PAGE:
Simulation experience enhances physical therapist student confidence in managing a patient in the critical care environment

Patricia J. Ohtake, Marcilene Lazarus, Rebecca Schillo, Michael Rosen

Research output: Contribution to journalArticlepeer-review

Abstract

Background. Rehabilitation of patients in critical care environments improves functional outcomes. This finding has led to increased implementation of intensive care unit (ICU) rehabilitation programs, including early mobility, and an associated increased demand for physical therapists practicing in ICUs. Unfortunately, many physical therapists report being inadequately prepared to work in this high-risk environment. Simulation provides focused, deliberate practice in safe, controlled learning environments and may be a method to initiate academic preparation of physical therapists for ICU practice. Objective. The purpose of this study was to examine the effect of participation in simulation-based management of a patient with critical illness in an ICU setting on levels of confidence and satisfaction in physical therapist students. Design. A one-group, pretest-posttest, quasi-experimental design was used. Methods. Physical therapist students (N=43) participated in a critical care simulation experience requiring technical (assessing bed mobility and pulmonary status), behavioral (patient and interprofessional communication), and cognitive (recognizing a patient status change and initiating appropriate responses) skill performance. Student confidence and satisfaction were surveyed before and after the simulation experience. Results. Students' confidence in their technical, behavioral, and cognitive skill performance increased from "somewhat confident" to "confident" following the critical care simulation experience. Student satisfaction was highly positive, with strong agreement the simulation experience was valuable, reinforced course content, and was a useful educational tool. Limitations. Limitations of the study were the small sample from one university and a control group was not included. Conclusions. Incorporating a simulated, interprofessional critical care experience into a required clinical course improved physical therapist student confidence in technical, behavioral, and cognitive performance measures and was associated with high student satisfaction. Using simulation, students were introduced to the critical care environment, which may increase interest in working in this practice area.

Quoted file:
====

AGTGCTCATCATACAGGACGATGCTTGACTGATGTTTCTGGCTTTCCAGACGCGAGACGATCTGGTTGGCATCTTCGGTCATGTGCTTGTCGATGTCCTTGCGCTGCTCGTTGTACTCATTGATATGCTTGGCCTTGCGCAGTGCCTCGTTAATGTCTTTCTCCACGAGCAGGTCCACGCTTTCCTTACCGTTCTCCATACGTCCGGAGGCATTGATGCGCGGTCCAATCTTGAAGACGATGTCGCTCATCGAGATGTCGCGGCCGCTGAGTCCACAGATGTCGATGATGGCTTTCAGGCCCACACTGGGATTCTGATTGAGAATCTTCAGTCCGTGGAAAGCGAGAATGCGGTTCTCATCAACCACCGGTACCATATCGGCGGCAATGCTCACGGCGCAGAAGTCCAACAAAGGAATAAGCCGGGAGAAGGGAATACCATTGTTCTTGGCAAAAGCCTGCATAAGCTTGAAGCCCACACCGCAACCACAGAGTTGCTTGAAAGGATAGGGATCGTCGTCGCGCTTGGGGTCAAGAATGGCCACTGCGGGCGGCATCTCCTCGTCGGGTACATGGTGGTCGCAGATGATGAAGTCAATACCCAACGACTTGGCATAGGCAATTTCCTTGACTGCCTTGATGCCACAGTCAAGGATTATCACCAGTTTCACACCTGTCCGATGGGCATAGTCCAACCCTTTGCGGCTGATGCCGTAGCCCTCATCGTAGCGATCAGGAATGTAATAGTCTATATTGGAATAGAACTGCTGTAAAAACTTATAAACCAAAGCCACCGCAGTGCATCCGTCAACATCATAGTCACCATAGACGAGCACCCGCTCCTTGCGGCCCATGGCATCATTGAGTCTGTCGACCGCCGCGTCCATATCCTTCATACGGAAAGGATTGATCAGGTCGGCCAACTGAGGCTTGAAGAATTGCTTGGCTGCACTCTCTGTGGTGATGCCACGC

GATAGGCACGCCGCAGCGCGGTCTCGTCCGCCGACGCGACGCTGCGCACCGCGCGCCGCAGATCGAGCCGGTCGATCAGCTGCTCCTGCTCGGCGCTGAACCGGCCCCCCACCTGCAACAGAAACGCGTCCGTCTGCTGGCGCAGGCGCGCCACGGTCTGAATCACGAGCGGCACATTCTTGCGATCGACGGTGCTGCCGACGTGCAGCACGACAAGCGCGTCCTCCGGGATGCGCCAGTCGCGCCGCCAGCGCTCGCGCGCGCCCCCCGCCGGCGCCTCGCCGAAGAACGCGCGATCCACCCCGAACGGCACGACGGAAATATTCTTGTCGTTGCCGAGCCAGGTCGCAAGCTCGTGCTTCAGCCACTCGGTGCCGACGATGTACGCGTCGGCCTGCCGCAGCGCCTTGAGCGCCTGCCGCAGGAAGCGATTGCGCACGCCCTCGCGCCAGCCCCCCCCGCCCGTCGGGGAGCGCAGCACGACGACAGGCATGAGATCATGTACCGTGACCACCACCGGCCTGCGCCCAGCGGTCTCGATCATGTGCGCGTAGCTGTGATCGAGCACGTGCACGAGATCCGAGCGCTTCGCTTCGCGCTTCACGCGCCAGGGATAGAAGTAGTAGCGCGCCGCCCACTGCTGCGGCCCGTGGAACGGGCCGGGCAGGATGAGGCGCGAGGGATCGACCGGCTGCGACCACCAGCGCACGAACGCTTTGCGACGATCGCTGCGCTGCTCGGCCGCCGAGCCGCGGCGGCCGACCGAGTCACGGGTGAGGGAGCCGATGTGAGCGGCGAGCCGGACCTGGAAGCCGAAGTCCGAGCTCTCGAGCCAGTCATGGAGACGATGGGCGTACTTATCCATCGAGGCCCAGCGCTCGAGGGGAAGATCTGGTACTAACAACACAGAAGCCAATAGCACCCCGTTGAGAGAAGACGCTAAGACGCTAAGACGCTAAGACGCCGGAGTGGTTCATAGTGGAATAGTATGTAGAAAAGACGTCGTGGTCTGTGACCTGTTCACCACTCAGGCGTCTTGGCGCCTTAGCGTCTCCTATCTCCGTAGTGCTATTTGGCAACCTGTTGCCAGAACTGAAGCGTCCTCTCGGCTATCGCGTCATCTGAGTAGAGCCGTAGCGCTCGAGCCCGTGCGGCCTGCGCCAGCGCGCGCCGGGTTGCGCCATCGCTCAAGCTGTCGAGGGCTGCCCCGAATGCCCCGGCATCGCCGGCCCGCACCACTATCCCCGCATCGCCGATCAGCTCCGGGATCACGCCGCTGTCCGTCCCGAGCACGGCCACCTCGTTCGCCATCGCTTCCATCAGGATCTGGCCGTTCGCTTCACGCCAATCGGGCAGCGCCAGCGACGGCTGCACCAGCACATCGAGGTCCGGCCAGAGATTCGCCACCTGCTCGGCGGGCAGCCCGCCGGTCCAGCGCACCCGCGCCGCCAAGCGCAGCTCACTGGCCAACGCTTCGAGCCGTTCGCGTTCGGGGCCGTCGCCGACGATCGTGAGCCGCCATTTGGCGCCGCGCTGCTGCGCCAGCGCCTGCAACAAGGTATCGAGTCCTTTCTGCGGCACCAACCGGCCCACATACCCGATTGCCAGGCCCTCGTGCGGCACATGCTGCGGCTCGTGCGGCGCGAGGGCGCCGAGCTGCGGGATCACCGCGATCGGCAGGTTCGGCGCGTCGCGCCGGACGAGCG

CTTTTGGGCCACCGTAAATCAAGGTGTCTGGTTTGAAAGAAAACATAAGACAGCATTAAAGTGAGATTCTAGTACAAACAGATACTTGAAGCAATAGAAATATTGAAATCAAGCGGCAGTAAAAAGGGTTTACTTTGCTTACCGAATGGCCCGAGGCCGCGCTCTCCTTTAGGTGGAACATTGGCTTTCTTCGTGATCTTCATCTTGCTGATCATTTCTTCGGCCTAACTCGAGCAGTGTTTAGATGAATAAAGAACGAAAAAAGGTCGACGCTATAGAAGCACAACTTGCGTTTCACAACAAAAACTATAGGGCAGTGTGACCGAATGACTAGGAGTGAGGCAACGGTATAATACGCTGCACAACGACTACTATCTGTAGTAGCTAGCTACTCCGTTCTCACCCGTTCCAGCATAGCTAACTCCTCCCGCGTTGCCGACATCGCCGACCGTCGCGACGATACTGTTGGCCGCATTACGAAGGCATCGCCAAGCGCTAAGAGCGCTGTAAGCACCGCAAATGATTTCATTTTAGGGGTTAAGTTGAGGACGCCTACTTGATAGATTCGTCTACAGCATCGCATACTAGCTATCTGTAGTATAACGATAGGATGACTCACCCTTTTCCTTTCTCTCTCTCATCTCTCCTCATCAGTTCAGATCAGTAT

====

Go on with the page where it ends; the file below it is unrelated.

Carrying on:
Original languageEnglish (US)
Pages (from-to)216-228
Number of pages13
JournalPhysical therapy
Volume93
Issue number2
DOIs
StatePublished - Feb 2013

ASJC Scopus subject areas

  • Physical Therapy, Sports Therapy and Rehabilitation

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